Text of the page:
Exploring Egmont Key in Florida: Wildlife and History

In June of this year, we had the pleasure of visiting Egmont Key, located at the mouth of Tampa Bay, Florida. It lies southwest of Fort De Soto and can only be reached by boat or ferry. The Egmont Key Lighthouse and the ruins of Fort Dade, a Spanish-American War era fort, are also located on Egmont Key. Egmont Key extends along the Tampa Port Shipping Channel. The nearest city is St. Petersburg, Florida. We took the Tampa Bay Ferry from Fort De Soto to Egmont Key and on the way over to the island, I couldn’t help but notice the Caribbean-like blue green waters of Tampa Bay.

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When we had almost arrived to the island, we had the pleasure of seeing three manatees!! This was the first time our family had ever been this up close to manatees before and I am almost at a loss of words by how amazing they were!

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Two of the manatees were kissing and they were such gentle animals!

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Arriving on Egmont Key!

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Once we arrived on the island, we walked along the pathways lined with palm trees and flowers. The flowers and palm trees were so beautiful!

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One of the first sight’s to see is the lighthouse!

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We continued walking along the pathway to the beach and decided to go exploring for sea shells! We walked along the beach and found all different types of sea shells.

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After shell searching, we worked up an appetite for lunch! We ate our lunch on the beach and decided to explore the forts on the island from the Spanish-American War.

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The picture below is Battery McIntosh, one of five gun batteries on Fort Dade.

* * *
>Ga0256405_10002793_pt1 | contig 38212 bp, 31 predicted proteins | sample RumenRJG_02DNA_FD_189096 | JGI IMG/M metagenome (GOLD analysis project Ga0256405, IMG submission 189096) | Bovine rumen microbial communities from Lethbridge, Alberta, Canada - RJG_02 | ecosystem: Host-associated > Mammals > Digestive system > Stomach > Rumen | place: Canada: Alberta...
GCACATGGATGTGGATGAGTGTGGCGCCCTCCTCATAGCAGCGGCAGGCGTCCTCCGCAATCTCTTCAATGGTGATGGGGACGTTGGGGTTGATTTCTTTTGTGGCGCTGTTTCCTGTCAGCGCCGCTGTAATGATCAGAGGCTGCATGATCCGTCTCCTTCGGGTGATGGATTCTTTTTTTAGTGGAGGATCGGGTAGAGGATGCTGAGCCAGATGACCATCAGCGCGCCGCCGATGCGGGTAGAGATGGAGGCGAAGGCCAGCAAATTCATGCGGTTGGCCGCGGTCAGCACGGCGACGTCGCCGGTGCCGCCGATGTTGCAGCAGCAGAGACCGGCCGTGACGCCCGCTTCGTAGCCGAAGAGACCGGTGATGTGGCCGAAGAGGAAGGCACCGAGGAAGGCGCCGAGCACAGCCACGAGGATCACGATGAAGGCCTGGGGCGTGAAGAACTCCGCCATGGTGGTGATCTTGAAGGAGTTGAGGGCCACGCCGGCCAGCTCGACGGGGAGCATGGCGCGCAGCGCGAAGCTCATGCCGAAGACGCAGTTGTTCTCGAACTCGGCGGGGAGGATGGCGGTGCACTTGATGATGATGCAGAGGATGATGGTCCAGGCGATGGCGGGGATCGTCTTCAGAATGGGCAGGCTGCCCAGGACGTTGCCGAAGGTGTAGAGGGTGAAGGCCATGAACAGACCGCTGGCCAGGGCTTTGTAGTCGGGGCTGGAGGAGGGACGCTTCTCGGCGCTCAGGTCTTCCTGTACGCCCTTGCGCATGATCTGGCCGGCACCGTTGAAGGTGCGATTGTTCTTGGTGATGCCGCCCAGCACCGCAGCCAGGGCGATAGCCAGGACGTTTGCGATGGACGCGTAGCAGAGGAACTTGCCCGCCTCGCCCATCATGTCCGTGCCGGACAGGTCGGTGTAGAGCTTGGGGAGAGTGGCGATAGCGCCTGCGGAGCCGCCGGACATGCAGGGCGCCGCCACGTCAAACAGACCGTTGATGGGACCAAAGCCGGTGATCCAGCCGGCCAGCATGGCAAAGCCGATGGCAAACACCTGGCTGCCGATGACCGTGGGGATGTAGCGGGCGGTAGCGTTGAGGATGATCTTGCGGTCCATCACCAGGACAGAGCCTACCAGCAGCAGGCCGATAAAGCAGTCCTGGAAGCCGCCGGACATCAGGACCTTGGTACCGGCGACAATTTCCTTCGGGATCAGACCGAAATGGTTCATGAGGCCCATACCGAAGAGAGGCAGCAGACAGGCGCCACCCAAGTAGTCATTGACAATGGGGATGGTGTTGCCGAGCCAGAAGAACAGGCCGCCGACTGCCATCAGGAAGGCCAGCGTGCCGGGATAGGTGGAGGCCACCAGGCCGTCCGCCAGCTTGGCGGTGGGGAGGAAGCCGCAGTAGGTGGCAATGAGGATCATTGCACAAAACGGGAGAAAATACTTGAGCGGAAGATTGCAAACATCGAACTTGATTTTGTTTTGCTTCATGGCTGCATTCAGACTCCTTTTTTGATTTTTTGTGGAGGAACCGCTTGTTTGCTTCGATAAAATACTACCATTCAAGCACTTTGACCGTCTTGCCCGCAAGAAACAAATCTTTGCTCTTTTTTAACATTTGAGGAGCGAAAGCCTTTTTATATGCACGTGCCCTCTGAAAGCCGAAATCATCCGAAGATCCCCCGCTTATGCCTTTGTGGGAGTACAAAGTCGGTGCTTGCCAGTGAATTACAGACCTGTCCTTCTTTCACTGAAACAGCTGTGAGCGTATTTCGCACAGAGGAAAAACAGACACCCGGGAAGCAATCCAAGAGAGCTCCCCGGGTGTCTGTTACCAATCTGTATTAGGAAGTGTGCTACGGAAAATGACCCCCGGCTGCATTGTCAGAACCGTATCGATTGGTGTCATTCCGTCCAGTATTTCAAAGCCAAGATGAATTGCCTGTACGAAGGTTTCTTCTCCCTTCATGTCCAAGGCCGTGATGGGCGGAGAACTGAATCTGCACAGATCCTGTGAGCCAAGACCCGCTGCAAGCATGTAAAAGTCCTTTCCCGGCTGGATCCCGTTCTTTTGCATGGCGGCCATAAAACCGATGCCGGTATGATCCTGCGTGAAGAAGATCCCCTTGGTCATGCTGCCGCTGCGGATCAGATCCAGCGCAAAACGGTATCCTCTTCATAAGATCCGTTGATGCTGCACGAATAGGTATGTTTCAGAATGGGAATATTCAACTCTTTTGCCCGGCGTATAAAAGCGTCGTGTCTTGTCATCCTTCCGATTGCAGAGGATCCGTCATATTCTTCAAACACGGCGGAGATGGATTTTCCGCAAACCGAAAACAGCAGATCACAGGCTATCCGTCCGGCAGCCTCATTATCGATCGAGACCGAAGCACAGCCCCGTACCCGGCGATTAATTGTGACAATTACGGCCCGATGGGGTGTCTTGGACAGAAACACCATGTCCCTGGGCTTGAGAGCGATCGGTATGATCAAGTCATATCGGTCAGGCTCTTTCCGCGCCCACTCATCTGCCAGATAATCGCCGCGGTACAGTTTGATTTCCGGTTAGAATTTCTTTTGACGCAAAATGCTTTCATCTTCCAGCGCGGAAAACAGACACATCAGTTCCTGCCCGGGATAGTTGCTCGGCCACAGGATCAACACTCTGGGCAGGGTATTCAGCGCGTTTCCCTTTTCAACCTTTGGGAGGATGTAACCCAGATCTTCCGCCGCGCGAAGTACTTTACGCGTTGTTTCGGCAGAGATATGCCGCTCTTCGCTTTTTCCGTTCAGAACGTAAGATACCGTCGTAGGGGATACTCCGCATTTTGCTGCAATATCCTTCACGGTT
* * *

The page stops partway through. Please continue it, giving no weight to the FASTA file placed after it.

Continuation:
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Fort Dade was built on the island in 1898 during the Spanish-American War and remained active until 1923.

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During this time, there was about 300 people living on the island with a small hospital, bakery, movie theater, bowling alley and tennis courts. While exploring the island, you will come across several of the remnants. The picture below is remnants of Fire Command Control Tower.

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We stumbled upon several gopher tortoises!

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We even got to feed one! Be careful though, they think brightly colored nail polish is food!

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Our family enjoyed seeing the lighthouse that was built in 1858, while being maintained by the Coast Guard for ships and boats.

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Picture below is of my husband and I!

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When we got back to the other side of the island, we headed straight to the water to cool off! It is very hot and humid, so please make sure to bring lots of water!

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On the ferry ride back to Fort De Soto, we saw dolphins!

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The dolphins were stealing all the fisherman’s bait fish off of their poles!

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Definitely a unique island to visit and explore!

Tips from our family:

*Pack food and plenty of water

*Bring sunscreen

*There are no restrooms on the island, so be prepared.

*Wear clothing and shoes that you don’t mind getting wet/sandy.

Absolutely a wonderful experience that we will treasure for a lifetime and it could possibly be one of my most favorite places to visit in the world!

Love~Shae

 

 

 

 

 

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